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Outdoor Adventures for Us

Sisters are out here cycling, camping, beachcombing, kayaking, hiking and climbing. Here’s how to join them.

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During a recent snowshoeing trip at Rocky Mountain National Park, the crunch of the snow and occasional birdsong were the only things that interrupted the calming silence of the forest. The views took my breath away (as much as they could — I was already pretty out of breath from trekking up the trail), and I felt completely free of the stress of everyday life.

There are groups all over the country dedicated to hiking, climbing, biking, skiing, kayaking, walking where you live and trying out new outdoor activities you might not have had the opportunity to do before. Check out these groups that make it easier to get out and see what the natural world has to offer.

Black Girls Do Bike

With more than 100 chapters worldwide, Black Girls Do Bike ( is helping women of color find fellowship, fitness and freedom through cycling. “Biking can be a challenging sport, but with the right resources and support, it can also be a rewarding and empowering experience,” says Monica Garrison, the group’s founder and executive director. “It is completely normal to feel nervous at first. We want you to start slow and focus on having fun, and the rest will come.”

They’ll be celebrating “10 Years Strong” at their National Meetup this August in San Diego. “When attending our yearly national meetups, I am excited to meet women who tell me that Black Girls Do Bike has helped them feel more confident, empowered and connected to a community,” Garrison says.

You have to find spaces where you feel comfortable and experience the outdoors in your own way. Whether it’s at a cookout, relaxing at the beach or camping, these are all ways you can be outdoors.
Valese Jones, spokesperson for Outdoorsy Black Women

Outdoorsy Black Women

“There’s not just one way to enjoy the outdoors,” says Valese Jones, the publicity and branding manager for Outdoorsy Black Women ( “You have to find spaces where you feel comfortable and experience the outdoors in your own way. Whether it’s at a cookout, relaxing at the beach or camping, these are all ways you can be outdoors.”

Toyin Ajayi created Outdoorsy Black Women to provide a safe space to connect, celebrate and be inspired by one another. Through the website and app, you can easily find a crew of women from your area interested in the activities you enjoy. “I love that our community is full of women of all ages, walks of life and [from] all over the country,” says Jones. “We love that all of these women are able to connect and find common ground through their love of the outdoors.”

Black Women Who Kayak+

Tanya Walker started Black Women Who Kayak+ ( to break down barriers, dispel myths and empower women to step outside their comfort zones. “There’s healing in being on the water,” says Walker. “You don’t get to see the true beauty of the city you’re in, in your car. It’s when you’re on a vessel that you see it.”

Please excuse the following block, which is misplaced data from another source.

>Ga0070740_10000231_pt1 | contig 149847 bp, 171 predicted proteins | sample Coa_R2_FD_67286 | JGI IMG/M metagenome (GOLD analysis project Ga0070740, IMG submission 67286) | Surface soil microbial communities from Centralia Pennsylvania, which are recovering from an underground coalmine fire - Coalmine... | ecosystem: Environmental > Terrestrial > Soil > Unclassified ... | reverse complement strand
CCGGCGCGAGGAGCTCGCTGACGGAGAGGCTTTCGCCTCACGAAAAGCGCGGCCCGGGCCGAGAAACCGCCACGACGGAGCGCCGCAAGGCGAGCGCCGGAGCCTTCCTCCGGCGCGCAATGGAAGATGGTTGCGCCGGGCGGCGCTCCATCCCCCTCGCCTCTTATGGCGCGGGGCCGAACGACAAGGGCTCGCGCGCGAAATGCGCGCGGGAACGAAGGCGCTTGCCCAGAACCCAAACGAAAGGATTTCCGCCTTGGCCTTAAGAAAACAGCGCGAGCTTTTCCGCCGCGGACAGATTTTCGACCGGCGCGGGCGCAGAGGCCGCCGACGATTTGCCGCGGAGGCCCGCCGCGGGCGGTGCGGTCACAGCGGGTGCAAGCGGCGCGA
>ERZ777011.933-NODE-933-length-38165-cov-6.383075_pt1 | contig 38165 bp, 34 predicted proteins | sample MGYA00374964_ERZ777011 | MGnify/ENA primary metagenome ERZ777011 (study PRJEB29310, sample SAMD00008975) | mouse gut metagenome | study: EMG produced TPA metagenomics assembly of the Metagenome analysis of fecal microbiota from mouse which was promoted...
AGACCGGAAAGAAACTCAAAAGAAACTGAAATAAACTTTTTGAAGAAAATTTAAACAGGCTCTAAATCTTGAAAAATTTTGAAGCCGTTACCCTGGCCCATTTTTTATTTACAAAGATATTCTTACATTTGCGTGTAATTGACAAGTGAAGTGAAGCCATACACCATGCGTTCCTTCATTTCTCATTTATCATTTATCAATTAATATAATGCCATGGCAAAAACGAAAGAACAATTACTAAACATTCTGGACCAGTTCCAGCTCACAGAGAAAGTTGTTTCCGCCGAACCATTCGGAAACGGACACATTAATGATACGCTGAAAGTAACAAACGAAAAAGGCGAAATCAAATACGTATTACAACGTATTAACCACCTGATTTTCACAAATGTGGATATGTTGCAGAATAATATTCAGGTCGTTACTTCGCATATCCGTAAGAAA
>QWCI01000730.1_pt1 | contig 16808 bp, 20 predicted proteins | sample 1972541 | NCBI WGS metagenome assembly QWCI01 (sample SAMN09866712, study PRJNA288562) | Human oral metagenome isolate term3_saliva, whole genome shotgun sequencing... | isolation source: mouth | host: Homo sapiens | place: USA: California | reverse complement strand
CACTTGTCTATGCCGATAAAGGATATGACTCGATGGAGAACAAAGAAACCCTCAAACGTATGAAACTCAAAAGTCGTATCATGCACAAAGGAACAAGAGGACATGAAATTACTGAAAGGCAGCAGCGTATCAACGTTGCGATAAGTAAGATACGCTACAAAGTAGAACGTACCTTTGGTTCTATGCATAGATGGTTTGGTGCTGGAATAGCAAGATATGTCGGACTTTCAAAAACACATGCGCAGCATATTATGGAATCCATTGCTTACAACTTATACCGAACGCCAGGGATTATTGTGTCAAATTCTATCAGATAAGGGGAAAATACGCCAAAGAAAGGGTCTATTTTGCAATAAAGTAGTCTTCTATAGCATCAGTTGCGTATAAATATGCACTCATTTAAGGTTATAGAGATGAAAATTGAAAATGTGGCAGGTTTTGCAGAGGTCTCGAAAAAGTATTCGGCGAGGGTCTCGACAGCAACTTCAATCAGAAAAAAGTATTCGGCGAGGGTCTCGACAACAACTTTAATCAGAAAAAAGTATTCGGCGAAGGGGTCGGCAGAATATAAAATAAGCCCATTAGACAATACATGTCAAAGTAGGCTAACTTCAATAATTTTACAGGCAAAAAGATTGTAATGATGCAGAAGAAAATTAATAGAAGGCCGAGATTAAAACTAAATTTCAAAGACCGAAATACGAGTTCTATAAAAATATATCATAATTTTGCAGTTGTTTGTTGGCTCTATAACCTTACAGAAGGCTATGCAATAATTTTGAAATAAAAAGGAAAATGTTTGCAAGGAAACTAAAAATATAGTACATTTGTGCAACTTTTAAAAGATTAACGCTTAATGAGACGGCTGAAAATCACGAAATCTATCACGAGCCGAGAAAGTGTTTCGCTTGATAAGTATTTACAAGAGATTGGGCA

Not knowing how to swim can be a deterrent to doing any water-based activity, which is why Walker partnered with the British Swim School to offer swimming lessons at an affordable price. The plus (+) at the end of the name comes from the opportunities the group gives to its members to choose different activities that they might not have had the resources to do before. One of their primary focuses is serving members of all economic backgrounds, and they created a scholarship fund to help remove the financial risk of trying new hobbies.

National Brotherhood of Skiers

Despite the name, anyone is welcome to join the National Brotherhood of Skiers ( The organization has worked diligently over the past 50 years to expose people of color to snow sports and the outdoors.

Ben Finley and Art Clay started the National Brotherhood of Skiers to bring 13 ski clubs from different parts of the nation together to hit the slopes at a time when Black skiers were a rarity. They now host massive Black Summits that allow skiers of all ages and experience levels to come together every year, improve their skills and make lifelong friends who are also passionate about snow sports.

Brown Girls Climb

Brown Girls Climb ( hosts engaging and educational community events with a mission to create, as their website explains, a “climbing community that honors our individual relationships to the land, … centers the experiences and voices of those most impacted by colonization and industrialization of the land, and provides a just redistribution of resources so that everyone can find their relationship to the land around them.”

Members get perks like free classes, discounted or free gym day passes, and access to a one-stop shopping site that uplifts BIPOC-owned companies and companies that advocate for their communities and the planet.


GirlTrek ( wants more women to realize the benefits of walking. They’ve branded themselves as a lifesaving sisterhood and, according to their website, aim “to heal intergenerational trauma, fight systemic racism, and transform Black lives.”

Through walking, Black women are able to heal and connect with others so that we feel less alone in a world that doesn’t always prioritize us. With more than 1 million members, it’s easy to find a walking group in your area to link up with, begin your healing journey and discover the power of walking together.

Follow Article Topics: Culture-&-Style